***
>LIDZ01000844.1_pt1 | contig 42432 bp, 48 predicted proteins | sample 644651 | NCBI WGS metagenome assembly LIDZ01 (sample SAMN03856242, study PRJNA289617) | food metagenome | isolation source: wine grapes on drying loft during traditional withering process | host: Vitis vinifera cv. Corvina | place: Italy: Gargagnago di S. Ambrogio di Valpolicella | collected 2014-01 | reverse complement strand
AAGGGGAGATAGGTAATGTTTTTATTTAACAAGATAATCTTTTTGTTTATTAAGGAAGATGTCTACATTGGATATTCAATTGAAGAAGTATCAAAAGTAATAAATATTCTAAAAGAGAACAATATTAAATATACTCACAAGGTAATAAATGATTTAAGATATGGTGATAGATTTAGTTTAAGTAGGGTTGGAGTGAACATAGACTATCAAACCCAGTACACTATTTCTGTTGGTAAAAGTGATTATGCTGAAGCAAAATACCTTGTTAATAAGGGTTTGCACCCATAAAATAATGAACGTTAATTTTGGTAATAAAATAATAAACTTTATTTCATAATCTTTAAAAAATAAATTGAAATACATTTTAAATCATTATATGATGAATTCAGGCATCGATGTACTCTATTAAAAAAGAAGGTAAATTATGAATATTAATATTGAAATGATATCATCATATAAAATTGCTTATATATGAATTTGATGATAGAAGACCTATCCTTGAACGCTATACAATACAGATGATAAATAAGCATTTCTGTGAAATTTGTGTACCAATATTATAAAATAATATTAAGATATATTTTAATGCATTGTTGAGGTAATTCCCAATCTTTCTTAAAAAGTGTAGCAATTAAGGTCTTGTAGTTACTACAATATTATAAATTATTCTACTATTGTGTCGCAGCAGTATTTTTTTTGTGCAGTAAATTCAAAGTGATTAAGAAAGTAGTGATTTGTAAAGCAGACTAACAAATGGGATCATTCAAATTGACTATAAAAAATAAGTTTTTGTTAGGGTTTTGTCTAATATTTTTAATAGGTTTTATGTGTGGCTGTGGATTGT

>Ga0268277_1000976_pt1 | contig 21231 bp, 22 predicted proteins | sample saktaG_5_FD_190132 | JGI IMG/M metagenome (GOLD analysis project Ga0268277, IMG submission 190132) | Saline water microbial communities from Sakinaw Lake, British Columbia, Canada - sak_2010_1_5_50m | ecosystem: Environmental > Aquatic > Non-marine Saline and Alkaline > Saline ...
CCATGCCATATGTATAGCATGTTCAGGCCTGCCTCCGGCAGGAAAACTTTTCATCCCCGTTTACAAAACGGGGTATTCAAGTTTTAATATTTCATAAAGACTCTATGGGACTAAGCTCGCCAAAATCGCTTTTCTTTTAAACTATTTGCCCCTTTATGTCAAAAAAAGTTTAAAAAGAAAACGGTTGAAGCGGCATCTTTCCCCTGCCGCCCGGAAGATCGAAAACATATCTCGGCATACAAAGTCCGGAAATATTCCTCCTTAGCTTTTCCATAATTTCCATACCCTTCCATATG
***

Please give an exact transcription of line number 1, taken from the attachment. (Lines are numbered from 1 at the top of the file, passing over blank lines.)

>LIDZ01000844.1_pt1 | contig 42432 bp, 48 predicted proteins | sample 644651 | NCBI WGS metagenome assembly LIDZ01 (sample SAMN03856242, study PRJNA289617) | food metagenome | isolation source: wine grapes on drying loft during traditional withering process | host: Vitis vinifera cv. Corvina | place: Italy: Gargagnago di S. Ambrogio di Valpolicella | collected 2014-01 | reverse complement strand